"If I can write a song that sounds unlike any other Can’t Swim song then that’s always going to be a good thing" - Chris LoPorto
Can't Swim have today (May 06) dropped a surprise EP!
'When The Dust Settles' sees the band 'revisiting' songs from across their discography and making them all the more haunting, vulnerable and textured by interpreting them acoustically. It's a short and sharp shot of inspiration that not only proves the musical depth that exists within the band's sound but also serves as another experiment in what form the band can take moving forwards.
We caught up with frontman Chris LoPorto to discuss the EP and what stepping back into different moments of the band's journey so far felt like...
Where did the concept for this EP stem? Was it something already in the pipeline or has it been inspired by current circumstance?
Says Chris LoPorto: “It’s an idea we’ve always had. The label has always asked me to do something like this, stripped down versions of some of our more familiar songs or something. It wasn’t very predetermined until all of this happened though. I have a good amount of free time on my hands. So I basically sent them the version of ‘Stranger’ and that lit the fire a little bit. Then I spent a couple of weeks working on the rest and now here we are.”
Is it basically just you taking care of the instrumentation or are the other guys involved as well?
“We did a little bit of Skype/email magic. Danny (Rico, Guitarist) got stuck out in LA and he had a microphones set up at his end so he sings a bit on ‘Death Deserves A Name’ for example. It was still a collaborative effort as much as it could be.”
What was it that made you want to ‘revisit’ these particular songs from these particular moments in the Can’t Swim story?
“I wanted to do something that felt like a good spread. There are two songs off the first thing we put out ['16's 'Death Deserves A Name], one off our first full-length ['17's 'Fail You Again'] and then two off our latest full-length [18's 'This Too Won't Pass]. It felt like a combination of songs that I felt would actually work within an ‘acoustic’ vision, but also from me wanting to open up some of those other ideas I had. I must have written ‘Death Deserves A Name’ five years ago now, so it was cool to see what I had done in terms of melodies and little parts back then. It was a nostalgic trip down memory lane, which is always cool when you’re able to put it into your new stuff.”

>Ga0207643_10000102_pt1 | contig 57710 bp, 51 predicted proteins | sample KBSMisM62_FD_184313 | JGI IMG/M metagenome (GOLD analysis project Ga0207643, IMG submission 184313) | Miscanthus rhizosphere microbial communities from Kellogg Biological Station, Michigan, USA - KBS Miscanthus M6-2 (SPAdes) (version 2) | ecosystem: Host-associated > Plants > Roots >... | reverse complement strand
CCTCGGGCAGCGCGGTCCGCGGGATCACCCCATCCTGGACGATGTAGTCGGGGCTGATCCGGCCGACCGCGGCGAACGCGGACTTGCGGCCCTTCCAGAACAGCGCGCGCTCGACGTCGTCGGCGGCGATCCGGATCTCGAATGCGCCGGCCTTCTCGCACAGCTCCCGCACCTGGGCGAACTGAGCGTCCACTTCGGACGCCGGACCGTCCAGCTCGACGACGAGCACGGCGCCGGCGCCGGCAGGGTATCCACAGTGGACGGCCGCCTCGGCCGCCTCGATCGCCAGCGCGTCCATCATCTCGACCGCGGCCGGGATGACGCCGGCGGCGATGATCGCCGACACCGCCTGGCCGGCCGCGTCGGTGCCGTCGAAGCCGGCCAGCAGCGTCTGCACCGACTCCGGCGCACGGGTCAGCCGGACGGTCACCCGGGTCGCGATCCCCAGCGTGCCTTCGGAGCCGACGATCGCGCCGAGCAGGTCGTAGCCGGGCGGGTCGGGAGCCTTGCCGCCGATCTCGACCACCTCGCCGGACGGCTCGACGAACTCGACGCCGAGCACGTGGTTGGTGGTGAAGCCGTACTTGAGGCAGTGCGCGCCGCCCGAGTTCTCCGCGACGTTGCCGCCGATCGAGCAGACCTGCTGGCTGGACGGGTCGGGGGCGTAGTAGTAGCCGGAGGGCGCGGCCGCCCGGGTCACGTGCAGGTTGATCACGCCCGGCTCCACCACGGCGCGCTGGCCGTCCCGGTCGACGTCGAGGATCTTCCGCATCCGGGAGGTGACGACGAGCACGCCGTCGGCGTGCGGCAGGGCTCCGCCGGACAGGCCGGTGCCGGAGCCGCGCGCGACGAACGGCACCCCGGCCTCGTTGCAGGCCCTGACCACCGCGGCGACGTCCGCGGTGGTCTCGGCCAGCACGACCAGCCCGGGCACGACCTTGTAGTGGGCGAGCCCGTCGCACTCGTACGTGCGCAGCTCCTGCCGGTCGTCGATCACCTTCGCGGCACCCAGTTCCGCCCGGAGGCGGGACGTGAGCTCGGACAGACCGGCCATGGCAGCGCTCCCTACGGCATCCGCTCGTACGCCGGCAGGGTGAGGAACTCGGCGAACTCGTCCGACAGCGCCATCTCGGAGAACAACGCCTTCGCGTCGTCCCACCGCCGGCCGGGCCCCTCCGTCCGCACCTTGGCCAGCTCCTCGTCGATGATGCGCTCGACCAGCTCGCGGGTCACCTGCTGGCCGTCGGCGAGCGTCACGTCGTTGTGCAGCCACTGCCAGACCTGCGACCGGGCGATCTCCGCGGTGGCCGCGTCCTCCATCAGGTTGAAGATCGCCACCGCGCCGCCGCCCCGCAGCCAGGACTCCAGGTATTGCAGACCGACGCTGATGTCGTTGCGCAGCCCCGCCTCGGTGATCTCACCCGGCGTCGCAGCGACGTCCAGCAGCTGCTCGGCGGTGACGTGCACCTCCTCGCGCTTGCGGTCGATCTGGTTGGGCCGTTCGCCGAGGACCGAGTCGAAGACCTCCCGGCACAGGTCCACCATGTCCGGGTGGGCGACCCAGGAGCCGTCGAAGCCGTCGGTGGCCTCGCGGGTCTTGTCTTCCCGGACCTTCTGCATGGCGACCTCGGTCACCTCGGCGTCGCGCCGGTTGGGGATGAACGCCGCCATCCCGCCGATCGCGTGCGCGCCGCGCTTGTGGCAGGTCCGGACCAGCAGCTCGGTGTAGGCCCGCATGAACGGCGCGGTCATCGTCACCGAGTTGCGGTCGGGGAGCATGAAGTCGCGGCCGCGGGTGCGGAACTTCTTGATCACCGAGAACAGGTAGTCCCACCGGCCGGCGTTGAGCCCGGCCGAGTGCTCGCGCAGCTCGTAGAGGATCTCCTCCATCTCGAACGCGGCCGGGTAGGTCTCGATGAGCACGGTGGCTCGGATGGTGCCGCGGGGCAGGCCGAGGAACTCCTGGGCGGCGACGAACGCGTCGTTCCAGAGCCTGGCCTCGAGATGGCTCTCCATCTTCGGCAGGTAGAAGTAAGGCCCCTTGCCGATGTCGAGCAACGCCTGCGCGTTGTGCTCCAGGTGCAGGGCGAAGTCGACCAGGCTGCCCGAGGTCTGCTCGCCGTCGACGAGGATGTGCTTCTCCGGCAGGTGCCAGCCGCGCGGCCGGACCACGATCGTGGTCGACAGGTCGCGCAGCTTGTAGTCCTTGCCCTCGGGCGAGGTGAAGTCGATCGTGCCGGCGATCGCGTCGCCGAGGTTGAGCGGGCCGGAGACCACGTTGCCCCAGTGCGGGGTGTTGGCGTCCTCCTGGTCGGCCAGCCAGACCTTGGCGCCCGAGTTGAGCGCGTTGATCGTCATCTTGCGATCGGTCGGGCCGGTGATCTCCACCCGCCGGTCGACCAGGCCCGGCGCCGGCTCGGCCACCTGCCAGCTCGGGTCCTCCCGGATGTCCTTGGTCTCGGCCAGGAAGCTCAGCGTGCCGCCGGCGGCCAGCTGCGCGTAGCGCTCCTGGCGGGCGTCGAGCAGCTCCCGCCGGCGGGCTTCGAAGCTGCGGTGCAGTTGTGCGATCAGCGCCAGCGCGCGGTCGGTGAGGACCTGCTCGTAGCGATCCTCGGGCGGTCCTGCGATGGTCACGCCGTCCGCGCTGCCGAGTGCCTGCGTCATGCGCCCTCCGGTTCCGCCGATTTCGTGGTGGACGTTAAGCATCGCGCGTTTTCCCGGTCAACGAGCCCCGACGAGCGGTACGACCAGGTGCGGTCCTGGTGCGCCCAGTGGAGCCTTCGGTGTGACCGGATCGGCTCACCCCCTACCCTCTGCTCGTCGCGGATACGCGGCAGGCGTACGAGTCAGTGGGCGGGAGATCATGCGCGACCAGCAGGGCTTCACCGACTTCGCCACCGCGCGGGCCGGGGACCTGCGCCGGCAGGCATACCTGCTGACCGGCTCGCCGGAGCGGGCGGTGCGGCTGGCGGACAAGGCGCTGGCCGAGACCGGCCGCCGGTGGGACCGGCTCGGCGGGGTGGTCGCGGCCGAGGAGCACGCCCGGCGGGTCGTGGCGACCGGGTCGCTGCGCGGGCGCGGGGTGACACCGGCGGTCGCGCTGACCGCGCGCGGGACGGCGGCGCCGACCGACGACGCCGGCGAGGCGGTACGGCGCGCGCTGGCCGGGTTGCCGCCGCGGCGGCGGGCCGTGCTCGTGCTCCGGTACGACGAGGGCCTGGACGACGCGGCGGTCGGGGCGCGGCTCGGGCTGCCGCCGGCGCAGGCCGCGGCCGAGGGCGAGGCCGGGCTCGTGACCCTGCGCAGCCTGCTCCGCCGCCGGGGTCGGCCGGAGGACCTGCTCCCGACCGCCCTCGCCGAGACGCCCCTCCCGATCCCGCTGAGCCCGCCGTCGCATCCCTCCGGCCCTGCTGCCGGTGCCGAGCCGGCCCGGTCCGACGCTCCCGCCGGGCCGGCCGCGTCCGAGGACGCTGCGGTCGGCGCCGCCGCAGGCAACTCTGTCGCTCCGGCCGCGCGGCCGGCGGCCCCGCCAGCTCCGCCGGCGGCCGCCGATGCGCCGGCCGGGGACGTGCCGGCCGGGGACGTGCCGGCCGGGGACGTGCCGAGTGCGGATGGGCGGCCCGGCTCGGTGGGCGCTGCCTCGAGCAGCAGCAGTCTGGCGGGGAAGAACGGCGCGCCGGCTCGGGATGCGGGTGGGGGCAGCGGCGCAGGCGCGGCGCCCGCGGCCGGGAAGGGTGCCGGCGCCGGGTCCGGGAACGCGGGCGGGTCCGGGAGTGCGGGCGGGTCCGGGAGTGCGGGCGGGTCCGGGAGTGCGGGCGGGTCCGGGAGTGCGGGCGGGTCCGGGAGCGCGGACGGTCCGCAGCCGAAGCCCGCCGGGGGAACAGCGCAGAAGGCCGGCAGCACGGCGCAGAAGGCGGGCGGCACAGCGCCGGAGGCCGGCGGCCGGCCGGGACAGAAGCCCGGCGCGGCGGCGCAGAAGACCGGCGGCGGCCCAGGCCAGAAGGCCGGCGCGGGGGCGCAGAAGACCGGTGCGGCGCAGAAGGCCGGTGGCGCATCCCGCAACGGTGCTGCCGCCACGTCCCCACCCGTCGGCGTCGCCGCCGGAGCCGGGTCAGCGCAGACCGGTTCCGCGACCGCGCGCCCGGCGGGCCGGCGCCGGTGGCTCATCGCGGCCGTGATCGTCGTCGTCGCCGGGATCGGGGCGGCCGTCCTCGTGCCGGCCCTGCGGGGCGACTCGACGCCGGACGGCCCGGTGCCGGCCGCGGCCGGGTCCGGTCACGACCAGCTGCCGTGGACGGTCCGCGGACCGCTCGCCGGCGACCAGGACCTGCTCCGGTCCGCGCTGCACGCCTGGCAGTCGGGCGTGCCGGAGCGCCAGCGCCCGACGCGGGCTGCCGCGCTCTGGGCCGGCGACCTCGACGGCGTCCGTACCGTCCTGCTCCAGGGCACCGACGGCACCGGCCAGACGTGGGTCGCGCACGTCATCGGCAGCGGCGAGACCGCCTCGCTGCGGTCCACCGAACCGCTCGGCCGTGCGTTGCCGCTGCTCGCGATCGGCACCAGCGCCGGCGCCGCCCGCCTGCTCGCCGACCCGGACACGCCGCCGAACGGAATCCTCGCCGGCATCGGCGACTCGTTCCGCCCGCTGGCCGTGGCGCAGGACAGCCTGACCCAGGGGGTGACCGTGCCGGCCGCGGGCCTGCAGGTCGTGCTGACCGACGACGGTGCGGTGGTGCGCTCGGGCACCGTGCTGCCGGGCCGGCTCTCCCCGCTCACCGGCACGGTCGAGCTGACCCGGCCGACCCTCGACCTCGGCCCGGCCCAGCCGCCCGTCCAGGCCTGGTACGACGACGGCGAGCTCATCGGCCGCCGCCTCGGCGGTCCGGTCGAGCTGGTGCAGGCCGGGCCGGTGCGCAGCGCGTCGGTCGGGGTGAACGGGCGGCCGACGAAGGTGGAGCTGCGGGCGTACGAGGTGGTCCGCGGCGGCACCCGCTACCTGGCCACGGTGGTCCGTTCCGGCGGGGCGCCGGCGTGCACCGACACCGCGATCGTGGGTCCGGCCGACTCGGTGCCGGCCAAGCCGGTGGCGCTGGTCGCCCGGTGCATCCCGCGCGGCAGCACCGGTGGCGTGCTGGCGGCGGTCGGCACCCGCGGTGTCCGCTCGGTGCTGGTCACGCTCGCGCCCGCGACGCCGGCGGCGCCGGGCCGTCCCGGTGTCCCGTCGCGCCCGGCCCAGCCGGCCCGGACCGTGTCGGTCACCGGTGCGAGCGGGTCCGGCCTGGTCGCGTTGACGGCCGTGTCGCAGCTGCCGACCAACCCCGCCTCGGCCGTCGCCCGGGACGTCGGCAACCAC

What was it like actually stepping back into those different points and reflecting on the journey you’ve had?
“It’s funny; Can’t Swim has always made me feel like I’m stuck in a black hole. There are times when ‘Death Deserves A Name’ feels like two decades ago but the majority of the time it feels like it was six months ago. Whenever I step on stage I still feel like I’m new to this. The same whenever I pick up a guitar and say that I’m going to write a song. It’s very strange. It always seems like I’m just starting. Opening these up, I remember it all like it was yesterday but then I’m looking at old demos I have which are from 2015. That’s insane.
“I look at it as a pro though. I think a lot of artists, in any art form, grow to resent their previous work. I still feel like I’m in the same place making music for the same reasons.”
It’s almost a disservice to the mindset and the emotions you were feeling at that time if you push your previous work to one side. It’s still a huge part of part of who you are and who you will be in the future...
“Oh, yeah man. I don’t really like to look at music, especially my own music, as statistics or being just good or bad. The inspiration is always happening around you and what a good musician is able to do is grab and harness it. I think all of our releases are a representation of those couple of days in my life when I was writing songs. We’re not very nitpicky either. It doesn’t take us very long or there isn’t six pairs of hands in the pot saying ‘This sounds like this, let’s not do that’. It’s very much ‘This sounds good and you guys like it’.”